A number of landmarks around the country are set to glow the colour purple on 17 November 2016 to mark World Pancreatic Cancer Day and to raise awareness of the disease which is set to become the third biggest killer in Europe.
Penningtons Manches is supporting the campaign to improve public knowledge of the disease and the typical symptoms that often go undiagnosed. Research reveals that every year almost 9,000 men and women are newly diagnosed with pancreatic cancer and, due to late diagnosis, they face an average life expectancy of just three to six months.
Pancreatic cancer has claimed the lives of a number of famous people too, most notably this year, actor Alan Rickman, and it is anticipated that the death rate for those who suffer from this disease will rise.
A survey carried out by Pancreatic Cancer UK, published this month, revealed that three quarters of the UK public could not name a single symptom of pancreatic cancer. This is of course extremely worrying as a lack of awareness about the symptoms can lead to a delay in diagnosis.
The pancreas is a large gland situated in the abdomen between the stomach and the spine. The widest part is called the head, the middle part is called the body and the thin part is called the tail. It is surrounded by a number of other large organs such as the liver, stomach, spleen and intestines.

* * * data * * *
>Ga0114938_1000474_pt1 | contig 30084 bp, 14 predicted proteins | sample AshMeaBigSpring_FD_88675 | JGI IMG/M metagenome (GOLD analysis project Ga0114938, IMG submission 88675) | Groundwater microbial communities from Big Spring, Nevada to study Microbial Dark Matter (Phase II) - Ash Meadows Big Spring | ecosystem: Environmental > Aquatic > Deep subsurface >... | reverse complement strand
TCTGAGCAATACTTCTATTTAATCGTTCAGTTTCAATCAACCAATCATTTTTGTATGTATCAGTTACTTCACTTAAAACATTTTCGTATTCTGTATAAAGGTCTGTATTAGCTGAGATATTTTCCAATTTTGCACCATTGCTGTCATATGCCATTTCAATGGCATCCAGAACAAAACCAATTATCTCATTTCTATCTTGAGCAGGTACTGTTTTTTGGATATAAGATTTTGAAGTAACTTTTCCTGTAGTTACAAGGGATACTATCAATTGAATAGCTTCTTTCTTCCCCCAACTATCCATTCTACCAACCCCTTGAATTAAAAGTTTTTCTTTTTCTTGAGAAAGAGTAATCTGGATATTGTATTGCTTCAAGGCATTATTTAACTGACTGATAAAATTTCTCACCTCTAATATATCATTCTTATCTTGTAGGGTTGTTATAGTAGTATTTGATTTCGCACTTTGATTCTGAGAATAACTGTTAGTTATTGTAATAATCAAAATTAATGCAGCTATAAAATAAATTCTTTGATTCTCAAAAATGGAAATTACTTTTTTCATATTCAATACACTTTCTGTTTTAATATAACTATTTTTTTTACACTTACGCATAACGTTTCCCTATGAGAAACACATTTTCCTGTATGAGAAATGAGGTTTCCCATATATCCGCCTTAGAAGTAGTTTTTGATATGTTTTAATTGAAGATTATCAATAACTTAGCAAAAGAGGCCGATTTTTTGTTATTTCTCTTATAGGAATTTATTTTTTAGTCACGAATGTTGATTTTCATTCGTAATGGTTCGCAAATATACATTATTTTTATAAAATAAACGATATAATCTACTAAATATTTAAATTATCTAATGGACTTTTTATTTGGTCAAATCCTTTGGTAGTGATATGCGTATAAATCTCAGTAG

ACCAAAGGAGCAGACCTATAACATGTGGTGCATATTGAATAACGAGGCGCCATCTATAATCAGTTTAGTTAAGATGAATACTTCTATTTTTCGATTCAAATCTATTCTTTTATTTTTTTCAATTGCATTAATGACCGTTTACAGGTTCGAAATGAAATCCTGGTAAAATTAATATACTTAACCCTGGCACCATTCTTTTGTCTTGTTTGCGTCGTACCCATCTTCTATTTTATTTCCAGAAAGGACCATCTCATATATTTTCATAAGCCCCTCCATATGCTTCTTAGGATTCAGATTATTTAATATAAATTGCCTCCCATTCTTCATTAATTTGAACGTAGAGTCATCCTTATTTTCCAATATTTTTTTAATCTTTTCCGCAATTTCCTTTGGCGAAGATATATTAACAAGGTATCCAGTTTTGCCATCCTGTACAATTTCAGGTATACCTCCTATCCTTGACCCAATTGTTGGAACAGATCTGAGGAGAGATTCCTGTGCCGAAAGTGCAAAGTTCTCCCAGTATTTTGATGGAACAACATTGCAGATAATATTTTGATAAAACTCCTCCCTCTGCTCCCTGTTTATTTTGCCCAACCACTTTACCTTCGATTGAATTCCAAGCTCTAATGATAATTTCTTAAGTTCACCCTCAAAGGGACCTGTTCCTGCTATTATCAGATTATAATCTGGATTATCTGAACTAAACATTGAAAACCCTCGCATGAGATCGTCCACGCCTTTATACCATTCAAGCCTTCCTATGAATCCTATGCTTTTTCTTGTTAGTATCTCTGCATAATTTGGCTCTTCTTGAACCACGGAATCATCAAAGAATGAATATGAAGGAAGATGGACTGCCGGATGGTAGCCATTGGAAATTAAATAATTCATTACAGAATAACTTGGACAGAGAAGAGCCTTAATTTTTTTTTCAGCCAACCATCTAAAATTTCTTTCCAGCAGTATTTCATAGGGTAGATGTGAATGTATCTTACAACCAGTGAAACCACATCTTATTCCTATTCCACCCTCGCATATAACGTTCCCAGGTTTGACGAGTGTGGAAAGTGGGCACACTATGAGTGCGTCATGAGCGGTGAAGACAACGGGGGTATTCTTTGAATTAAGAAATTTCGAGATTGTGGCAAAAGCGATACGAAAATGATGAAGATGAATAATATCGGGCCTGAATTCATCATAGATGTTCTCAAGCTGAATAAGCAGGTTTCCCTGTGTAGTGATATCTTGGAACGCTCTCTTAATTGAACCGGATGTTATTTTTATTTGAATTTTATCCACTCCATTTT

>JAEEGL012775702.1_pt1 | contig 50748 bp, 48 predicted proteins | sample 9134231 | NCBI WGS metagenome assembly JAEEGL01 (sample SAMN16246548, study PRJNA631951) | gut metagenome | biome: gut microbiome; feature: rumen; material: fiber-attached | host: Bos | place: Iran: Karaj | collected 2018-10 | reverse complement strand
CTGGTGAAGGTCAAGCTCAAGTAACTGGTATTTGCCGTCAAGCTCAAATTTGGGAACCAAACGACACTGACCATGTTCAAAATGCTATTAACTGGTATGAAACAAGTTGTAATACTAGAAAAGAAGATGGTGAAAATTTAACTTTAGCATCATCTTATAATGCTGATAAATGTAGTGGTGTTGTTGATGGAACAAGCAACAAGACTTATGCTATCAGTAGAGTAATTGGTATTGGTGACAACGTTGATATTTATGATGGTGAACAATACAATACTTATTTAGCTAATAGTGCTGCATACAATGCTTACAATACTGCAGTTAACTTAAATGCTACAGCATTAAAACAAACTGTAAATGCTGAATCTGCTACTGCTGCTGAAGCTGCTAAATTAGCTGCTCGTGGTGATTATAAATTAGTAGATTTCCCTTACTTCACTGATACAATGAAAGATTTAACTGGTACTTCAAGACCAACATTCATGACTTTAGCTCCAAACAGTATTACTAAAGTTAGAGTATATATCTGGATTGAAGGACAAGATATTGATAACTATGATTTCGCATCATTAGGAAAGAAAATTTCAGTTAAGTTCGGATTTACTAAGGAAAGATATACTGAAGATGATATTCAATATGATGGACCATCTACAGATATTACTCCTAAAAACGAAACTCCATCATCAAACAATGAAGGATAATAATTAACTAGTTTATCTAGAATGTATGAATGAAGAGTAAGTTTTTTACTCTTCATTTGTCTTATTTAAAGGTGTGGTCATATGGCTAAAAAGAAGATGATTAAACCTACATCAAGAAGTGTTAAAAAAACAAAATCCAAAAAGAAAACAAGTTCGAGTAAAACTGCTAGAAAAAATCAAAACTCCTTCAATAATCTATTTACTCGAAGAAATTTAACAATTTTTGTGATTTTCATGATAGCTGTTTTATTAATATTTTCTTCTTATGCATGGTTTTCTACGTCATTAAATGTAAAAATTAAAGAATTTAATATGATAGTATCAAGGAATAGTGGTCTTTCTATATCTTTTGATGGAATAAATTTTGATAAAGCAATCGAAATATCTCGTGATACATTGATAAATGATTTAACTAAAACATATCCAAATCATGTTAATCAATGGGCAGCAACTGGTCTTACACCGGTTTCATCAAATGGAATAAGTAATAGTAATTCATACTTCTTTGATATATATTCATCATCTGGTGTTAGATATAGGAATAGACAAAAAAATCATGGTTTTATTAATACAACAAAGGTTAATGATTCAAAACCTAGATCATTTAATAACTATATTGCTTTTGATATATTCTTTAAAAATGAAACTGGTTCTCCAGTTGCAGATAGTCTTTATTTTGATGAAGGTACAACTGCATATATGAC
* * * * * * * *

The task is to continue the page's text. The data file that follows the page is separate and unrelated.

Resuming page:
The pancreas produces enzymes that help break down food so the body can absorb it as well as a number of hormones. The most important is insulin which helps to regulate the amount of sugar in the blood.
The reason pancreatic cancer is often so difficult to diagnose is that it does not usually cause any symptoms in the early stages.
Symptoms may come and go at first and this means that people can visit their GP a number of times before pancreatic cancer is even considered. The symptoms can also be signs of other types of illnesses.
The most common symptoms include:
Other symptoms can include:
For further information on pancreatic cancer, please visit the Pancreatic Cancer UK website.
Emma Beeson, an associate in the clinical negligence team at Penningtons Manches LLP, says: “As someone with a family member who has been affected by pancreatic cancer, I know all too well the importance of raising awareness of the symptoms. Knowledge helps to avoid late diagnosis which can often mean that treatment is ineffective and the prognosis is poor. Unfortunately, even in the face of obvious signs and symptoms, there can still be a failure to diagnose cancer and we act for a number of patients whose condition could have been detected at an earlier stage. It is hoped that raising awareness of the symptoms will give patients the power and knowledge they need to speak to their doctors if they feel that something is being overlooked.”
If you or any members of your family have concerns about a delay in diagnosing cancer, our specialist team may be able to assist.